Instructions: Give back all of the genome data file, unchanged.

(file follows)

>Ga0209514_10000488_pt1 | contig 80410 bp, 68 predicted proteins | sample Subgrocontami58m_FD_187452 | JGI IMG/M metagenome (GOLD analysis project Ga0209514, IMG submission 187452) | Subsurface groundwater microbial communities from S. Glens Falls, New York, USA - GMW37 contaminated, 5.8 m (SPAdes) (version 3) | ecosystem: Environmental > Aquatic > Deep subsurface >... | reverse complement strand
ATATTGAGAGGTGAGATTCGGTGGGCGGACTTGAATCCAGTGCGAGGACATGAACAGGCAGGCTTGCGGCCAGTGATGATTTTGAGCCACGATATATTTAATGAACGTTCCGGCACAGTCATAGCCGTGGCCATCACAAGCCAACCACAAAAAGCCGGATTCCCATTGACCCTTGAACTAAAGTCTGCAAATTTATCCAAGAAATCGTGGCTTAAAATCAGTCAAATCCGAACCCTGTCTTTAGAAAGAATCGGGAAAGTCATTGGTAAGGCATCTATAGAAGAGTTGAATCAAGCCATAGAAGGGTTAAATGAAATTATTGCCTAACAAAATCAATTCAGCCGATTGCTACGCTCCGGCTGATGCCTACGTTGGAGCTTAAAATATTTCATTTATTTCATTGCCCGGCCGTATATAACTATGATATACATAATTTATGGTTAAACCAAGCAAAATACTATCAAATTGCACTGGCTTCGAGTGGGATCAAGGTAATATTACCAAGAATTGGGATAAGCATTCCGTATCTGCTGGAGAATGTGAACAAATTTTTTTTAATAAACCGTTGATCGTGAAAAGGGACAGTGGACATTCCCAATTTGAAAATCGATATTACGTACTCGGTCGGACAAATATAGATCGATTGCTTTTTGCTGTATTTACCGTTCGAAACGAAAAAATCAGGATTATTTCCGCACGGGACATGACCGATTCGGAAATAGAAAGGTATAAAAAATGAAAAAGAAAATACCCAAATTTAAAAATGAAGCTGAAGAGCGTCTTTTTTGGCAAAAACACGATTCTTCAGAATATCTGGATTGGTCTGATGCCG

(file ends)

>Ga0209514_10000488_pt1 | contig 80410 bp, 68 predicted proteins | sample Subgrocontami58m_FD_187452 | JGI IMG/M metagenome (GOLD analysis project Ga0209514, IMG submission 187452) | Subsurface groundwater microbial communities from S. Glens Falls, New York, USA - GMW37 contaminated, 5.8 m (SPAdes) (version 3) | ecosystem: Environmental > Aquatic > Deep subsurface >... | reverse complement strand
ATATTGAGAGGTGAGATTCGGTGGGCGGACTTGAATCCAGTGCGAGGACATGAACAGGCAGGCTTGCGGCCAGTGATGATTTTGAGCCACGATATATTTAATGAACGTTCCGGCACAGTCATAGCCGTGGCCATCACAAGCCAACCACAAAAAGCCGGATTCCCATTGACCCTTGAACTAAAGTCTGCAAATTTATCCAAGAAATCGTGGCTTAAAATCAGTCAAATCCGAACCCTGTCTTTAGAAAGAATCGGGAAAGTCATTGGTAAGGCATCTATAGAAGAGTTGAATCAAGCCATAGAAGGGTTAAATGAAATTATTGCCTAACAAAATCAATTCAGCCGATTGCTACGCTCCGGCTGATGCCTACGTTGGAGCTTAAAATATTTCATTTATTTCATTGCCCGGCCGTATATAACTATGATATACATAATTTATGGTTAAACCAAGCAAAATACTATCAAATTGCACTGGCTTCGAGTGGGATCAAGGTAATATTACCAAGAATTGGGATAAGCATTCCGTATCTGCTGGAGAATGTGAACAAATTTTTTTTAATAAACCGTTGATCGTGAAAAGGGACAGTGGACATTCCCAATTTGAAAATCGATATTACGTACTCGGTCGGACAAATATAGATCGATTGCTTTTTGCTGTATTTACCGTTCGAAACGAAAAAATCAGGATTATTTCCGCACGGGACATGACCGATTCGGAAATAGAAAGGTATAAAAAATGAAAAAGAAAATACCCAAATTTAAAAATGAAGCTGAAGAGCGTCTTTTTTGGCAAAAACACGATTCTTCAGAATATCTGGATTGGTCTGATGCCG